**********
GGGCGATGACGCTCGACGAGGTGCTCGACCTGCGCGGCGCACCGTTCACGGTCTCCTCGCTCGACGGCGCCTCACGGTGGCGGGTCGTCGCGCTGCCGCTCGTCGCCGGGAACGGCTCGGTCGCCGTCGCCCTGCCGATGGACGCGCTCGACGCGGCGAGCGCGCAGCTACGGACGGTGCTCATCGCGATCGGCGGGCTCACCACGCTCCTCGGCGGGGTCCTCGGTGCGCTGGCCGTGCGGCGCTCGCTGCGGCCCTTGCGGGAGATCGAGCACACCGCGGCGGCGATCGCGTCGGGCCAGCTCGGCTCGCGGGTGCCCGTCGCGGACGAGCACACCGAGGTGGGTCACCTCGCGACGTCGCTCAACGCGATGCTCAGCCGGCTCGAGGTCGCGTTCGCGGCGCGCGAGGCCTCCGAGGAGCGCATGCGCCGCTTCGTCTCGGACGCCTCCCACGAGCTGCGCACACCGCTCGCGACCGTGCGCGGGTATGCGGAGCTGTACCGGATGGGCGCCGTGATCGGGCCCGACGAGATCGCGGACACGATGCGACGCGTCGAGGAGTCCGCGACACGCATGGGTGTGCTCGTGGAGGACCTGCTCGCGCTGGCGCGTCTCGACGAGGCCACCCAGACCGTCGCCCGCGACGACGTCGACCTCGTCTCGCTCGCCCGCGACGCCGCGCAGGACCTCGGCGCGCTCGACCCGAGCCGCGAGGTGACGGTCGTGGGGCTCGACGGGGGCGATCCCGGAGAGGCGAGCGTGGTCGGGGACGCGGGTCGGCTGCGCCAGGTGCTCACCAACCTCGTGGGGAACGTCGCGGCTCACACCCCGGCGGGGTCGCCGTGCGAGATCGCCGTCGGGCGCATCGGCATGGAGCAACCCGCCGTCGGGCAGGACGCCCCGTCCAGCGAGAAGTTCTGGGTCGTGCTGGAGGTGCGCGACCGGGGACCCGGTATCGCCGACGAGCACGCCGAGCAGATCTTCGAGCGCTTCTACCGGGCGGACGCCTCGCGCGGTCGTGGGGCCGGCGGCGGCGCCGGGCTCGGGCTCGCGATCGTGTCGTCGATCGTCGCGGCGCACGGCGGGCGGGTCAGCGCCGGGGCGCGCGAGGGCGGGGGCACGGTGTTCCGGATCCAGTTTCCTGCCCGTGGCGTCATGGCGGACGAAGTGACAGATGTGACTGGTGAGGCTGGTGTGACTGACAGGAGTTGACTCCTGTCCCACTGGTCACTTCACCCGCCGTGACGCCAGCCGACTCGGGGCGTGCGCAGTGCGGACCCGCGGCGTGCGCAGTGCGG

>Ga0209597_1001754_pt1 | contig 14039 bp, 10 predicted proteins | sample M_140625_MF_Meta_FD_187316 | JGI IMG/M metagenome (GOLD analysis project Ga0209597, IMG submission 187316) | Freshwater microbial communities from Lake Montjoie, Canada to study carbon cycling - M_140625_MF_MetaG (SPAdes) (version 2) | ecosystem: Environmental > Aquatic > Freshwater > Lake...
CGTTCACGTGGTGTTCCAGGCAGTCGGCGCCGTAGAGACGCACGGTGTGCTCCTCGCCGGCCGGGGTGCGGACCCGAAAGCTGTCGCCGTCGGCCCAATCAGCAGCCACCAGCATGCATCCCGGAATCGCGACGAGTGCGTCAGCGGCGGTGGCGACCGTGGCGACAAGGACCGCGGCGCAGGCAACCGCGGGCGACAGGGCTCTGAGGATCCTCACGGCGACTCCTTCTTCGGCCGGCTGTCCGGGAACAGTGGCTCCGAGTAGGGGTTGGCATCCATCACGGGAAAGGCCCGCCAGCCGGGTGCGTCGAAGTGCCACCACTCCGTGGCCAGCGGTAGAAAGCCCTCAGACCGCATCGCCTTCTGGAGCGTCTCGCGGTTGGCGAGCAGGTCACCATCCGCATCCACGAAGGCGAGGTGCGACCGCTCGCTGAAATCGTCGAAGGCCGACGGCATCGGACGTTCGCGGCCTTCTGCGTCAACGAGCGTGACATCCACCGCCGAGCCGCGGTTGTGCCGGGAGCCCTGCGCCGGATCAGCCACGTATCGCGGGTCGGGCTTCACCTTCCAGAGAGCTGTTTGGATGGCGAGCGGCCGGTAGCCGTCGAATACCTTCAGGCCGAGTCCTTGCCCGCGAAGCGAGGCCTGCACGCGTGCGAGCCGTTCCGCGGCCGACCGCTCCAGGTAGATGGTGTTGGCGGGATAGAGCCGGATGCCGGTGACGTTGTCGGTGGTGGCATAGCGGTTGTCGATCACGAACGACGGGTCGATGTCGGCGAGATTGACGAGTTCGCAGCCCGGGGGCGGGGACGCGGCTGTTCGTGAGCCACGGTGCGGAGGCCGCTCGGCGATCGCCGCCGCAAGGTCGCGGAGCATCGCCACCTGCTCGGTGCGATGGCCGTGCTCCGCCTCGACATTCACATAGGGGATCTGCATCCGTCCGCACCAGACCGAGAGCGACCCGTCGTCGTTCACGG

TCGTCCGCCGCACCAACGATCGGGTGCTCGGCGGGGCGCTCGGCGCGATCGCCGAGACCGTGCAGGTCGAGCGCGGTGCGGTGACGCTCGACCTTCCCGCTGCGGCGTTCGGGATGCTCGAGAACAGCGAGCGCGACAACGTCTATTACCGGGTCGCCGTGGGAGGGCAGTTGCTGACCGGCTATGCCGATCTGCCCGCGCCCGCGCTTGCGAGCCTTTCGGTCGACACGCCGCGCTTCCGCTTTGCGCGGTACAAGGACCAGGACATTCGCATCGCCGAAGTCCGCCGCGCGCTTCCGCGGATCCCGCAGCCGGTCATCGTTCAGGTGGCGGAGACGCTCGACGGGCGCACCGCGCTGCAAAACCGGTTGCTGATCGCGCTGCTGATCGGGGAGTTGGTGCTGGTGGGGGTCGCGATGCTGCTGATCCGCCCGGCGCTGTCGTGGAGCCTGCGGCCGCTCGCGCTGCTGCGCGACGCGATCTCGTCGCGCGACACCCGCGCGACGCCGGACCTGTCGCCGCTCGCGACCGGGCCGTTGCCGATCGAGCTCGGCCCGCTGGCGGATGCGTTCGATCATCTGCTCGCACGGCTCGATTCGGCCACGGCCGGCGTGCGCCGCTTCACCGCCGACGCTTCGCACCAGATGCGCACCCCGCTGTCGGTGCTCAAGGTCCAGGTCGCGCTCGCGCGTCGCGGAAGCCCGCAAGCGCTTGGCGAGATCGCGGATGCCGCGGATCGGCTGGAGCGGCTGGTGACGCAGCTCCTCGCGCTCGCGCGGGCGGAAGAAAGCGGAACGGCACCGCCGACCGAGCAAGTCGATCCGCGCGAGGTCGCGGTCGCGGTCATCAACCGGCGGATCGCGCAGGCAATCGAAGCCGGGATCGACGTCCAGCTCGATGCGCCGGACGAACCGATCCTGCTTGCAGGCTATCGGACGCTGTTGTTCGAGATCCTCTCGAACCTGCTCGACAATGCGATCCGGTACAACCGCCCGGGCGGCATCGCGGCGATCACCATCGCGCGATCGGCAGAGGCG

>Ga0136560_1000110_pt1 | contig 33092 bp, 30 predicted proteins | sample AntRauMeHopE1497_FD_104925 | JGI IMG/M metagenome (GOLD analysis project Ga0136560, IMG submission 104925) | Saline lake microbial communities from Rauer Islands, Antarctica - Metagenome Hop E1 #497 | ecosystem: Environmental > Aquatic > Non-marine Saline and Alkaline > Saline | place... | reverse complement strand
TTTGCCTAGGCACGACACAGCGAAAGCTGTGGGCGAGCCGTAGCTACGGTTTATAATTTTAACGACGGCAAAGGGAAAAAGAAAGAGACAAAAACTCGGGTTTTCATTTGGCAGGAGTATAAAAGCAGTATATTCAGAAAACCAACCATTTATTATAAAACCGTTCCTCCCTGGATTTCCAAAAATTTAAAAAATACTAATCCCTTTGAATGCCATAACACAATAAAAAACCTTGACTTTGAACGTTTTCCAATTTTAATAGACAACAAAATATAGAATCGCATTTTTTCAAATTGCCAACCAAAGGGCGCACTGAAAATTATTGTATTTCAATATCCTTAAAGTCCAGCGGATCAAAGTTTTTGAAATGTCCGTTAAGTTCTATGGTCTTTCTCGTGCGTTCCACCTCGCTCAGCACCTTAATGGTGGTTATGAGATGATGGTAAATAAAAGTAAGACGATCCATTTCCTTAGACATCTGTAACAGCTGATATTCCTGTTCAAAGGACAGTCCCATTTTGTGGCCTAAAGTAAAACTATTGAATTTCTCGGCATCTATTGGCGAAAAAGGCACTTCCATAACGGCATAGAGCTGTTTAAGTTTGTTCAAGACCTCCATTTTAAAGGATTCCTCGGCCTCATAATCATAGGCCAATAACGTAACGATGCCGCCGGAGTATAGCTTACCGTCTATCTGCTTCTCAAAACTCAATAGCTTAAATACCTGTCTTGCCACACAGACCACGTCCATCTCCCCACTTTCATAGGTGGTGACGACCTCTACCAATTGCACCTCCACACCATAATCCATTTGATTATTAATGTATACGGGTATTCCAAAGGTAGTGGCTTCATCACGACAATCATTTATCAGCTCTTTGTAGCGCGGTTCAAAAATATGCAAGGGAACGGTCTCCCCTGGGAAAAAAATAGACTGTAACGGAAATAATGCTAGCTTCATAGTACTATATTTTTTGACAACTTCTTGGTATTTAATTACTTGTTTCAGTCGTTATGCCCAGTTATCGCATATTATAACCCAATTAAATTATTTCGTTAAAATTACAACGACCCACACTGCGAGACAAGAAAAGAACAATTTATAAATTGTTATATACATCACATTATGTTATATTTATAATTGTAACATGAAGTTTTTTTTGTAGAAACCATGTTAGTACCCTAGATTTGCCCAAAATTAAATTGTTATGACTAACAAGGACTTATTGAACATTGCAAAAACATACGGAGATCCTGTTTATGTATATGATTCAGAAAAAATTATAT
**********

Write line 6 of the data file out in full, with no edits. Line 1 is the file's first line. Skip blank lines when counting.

TTTGCCTAGGCACGACACAGCGAAAGCTGTGGGCGAGCCGTAGCTACGGTTTATAATTTTAACGACGGCAAAGGGAAAAAGAAAGAGACAAAAACTCGGGTTTTCATTTGGCAGGAGTATAAAAGCAGTATATTCAGAAAACCAACCATTTATTATAAAACCGTTCCTCCCTGGATTTCCAAAAATTTAAAAAATACTAATCCCTTTGAATGCCATAACACAATAAAAAACCTTGACTTTGAACGTTTTCCAATTTTAATAGACAACAAAATATAGAATCGCATTTTTTCAAATTGCCAACCAAAGGGCGCACTGAAAATTATTGTATTTCAATATCCTTAAAGTCCAGCGGATCAAAGTTTTTGAAATGTCCGTTAAGTTCTATGGTCTTTCTCGTGCGTTCCACCTCGCTCAGCACCTTAATGGTGGTTATGAGATGATGGTAAATAAAAGTAAGACGATCCATTTCCTTAGACATCTGTAACAGCTGATATTCCTGTTCAAAGGACAGTCCCATTTTGTGGCCTAAAGTAAAACTATTGAATTTCTCGGCATCTATTGGCGAAAAAGGCACTTCCATAACGGCATAGAGCTGTTTAAGTTTGTTCAAGACCTCCATTTTAAAGGATTCCTCGGCCTCATAATCATAGGCCAATAACGTAACGATGCCGCCGGAGTATAGCTTACCGTCTATCTGCTTCTCAAAACTCAATAGCTTAAATACCTGTCTTGCCACACAGACCACGTCCATCTCCCCACTTTCATAGGTGGTGACGACCTCTACCAATTGCACCTCCACACCATAATCCATTTGATTATTAATGTATACGGGTATTCCAAAGGTAGTGGCTTCATCACGACAATCATTTATCAGCTCTTTGTAGCGCGGTTCAAAAATATGCAAGGGAACGGTCTCCCCTGGGAAAAAAATAGACTGTAACGGAAATAATGCTAGCTTCATAGTACTATATTTTTTGACAACTTCTTGGTATTTAATTACTTGTTTCAGTCGTTATGCCCAGTTATCGCATATTATAACCCAATTAAATTATTTCGTTAAAATTACAACGACCCACACTGCGAGACAAGAAAAGAACAATTTATAAATTGTTATATACATCACATTATGTTATATTTATAATTGTAACATGAAGTTTTTTTTGTAGAAACCATGTTAGTACCCTAGATTTGCCCAAAATTAAATTGTTATGACTAACAAGGACTTATTGAACATTGCAAAAACATACGGAGATCCTGTTTATGTATATGATTCAGAAAAAATTATAT